Louis Buskin, of Sawyers Bay, asks :-

My sister and I caught a little fish in Sawyers Bay Creek. It was unusual in that it had a sac on its tail. Can you tell us about the fish and the sac? P.S. We put the fish back.

Gerry Closs, a freshwater ecologist at the University of Otago, responded.

The small fish in the photograph is a banded kokopu, one of four native species of galaxiid that are found in coastal streams around New Zealand. The sac around its tail is a fungal infection caused by the water mould Saprolegnia, a common disease of this species in autumn and winter. Spawning and low winter temperatures often stress fish, and when stressed, fish may develop Saprolegnia infections that can kill if not treated. Saprolegnia is found in most freshwater systems, and can also be a problem in overcrowded or poorly maintained freshwater aquaria. The coat of slime that surrounds a fish’s body is the primary defense against fungal infections, and is easily damaged (that’s why you should handle live fish with wet hands). If the slime coat is damaged, fungal infections can establish, and then spread over the fish’s body. Unlike most fish, galaxiids have no scales, and this may make them particularly susceptible to fungal infections.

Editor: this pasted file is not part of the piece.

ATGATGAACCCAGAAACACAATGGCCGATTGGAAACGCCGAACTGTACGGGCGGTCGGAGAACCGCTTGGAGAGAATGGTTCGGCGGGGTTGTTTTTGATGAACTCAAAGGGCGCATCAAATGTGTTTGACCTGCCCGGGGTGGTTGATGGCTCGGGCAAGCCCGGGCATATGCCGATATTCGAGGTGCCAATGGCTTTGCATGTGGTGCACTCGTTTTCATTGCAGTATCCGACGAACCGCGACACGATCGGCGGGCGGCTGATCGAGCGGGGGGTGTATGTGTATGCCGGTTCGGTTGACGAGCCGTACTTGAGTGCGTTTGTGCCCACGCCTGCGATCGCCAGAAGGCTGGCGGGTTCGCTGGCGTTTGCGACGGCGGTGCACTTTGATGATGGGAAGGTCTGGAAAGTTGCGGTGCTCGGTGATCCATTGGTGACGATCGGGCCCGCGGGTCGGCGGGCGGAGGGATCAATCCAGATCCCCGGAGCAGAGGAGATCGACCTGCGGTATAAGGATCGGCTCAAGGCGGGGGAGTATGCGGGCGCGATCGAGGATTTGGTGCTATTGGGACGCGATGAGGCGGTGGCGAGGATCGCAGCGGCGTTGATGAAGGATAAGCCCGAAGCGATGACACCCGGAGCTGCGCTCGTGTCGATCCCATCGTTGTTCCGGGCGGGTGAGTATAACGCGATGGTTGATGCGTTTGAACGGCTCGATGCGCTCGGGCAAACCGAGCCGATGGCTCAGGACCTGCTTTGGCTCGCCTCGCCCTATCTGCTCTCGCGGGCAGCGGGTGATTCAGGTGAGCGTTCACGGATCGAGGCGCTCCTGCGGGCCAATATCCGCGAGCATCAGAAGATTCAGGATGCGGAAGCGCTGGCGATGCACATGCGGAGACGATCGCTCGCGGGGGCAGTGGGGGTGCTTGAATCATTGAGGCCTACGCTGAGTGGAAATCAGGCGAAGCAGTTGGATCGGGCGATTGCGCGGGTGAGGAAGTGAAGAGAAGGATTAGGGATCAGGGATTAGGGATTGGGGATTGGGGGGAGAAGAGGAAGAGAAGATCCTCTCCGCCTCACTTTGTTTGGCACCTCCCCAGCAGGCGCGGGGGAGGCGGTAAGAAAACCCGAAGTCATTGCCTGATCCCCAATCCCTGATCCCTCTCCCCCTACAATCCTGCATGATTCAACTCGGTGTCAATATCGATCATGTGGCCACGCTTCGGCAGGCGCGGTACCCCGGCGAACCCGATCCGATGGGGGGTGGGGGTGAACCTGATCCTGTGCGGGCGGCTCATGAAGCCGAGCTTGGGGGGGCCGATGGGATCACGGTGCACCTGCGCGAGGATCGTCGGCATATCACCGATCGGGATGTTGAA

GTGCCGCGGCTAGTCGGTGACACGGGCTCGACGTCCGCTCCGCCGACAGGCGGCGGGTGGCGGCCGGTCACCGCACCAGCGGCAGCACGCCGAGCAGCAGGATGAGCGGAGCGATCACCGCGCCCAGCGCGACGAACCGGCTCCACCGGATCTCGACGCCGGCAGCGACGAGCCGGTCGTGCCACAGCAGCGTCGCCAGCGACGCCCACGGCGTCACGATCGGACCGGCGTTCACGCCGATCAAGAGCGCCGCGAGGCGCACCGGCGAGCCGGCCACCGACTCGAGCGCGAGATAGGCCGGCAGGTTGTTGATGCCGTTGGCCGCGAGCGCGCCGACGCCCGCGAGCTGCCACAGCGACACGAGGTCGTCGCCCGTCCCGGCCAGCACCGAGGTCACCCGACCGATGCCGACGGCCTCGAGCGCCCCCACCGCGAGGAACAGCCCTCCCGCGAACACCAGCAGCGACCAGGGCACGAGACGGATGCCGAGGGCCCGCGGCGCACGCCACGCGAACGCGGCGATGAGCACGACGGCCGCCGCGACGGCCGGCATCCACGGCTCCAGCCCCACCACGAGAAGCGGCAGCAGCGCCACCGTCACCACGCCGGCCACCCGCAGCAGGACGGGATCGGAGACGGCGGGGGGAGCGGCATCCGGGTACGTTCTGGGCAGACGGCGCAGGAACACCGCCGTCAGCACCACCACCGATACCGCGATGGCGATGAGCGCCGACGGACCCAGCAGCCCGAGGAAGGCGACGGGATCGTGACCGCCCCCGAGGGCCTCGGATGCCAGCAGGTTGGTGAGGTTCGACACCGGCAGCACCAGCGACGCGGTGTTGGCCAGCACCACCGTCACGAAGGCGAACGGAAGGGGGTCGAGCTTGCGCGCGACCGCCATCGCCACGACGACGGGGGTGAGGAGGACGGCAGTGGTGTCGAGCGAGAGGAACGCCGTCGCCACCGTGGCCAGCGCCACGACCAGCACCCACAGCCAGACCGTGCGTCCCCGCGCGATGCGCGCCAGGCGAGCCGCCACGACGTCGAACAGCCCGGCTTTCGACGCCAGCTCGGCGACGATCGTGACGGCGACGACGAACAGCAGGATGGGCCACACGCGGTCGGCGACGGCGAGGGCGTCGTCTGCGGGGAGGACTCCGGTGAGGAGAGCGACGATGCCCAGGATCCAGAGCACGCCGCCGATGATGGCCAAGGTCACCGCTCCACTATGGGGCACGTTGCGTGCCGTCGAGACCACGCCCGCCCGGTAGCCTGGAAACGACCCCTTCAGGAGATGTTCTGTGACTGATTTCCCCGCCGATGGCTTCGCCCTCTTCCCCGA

Can fungal infections be treated? If caught early and only cover a small area of a fish’s body, then effective commercial preparations are available from aquarium shops. Saltwater baths for 24 hours also work – a teaspoon of salt for each litre of water will treat most fish successfully. However, fish will remain vulnerable to new infections unless the stress that caused the infection is removed. For the banded kokopu in the picture, such a treatment might have worked, although this is by no means certain as the infection was well advanced. Further, the stress that led to the infection is part of the natural annual cycle, and once returned to the wild, the risk of the disease redeveloping would be high. Sadly, given the extent of the infection, it probably died within a day or two of being returned to the stream.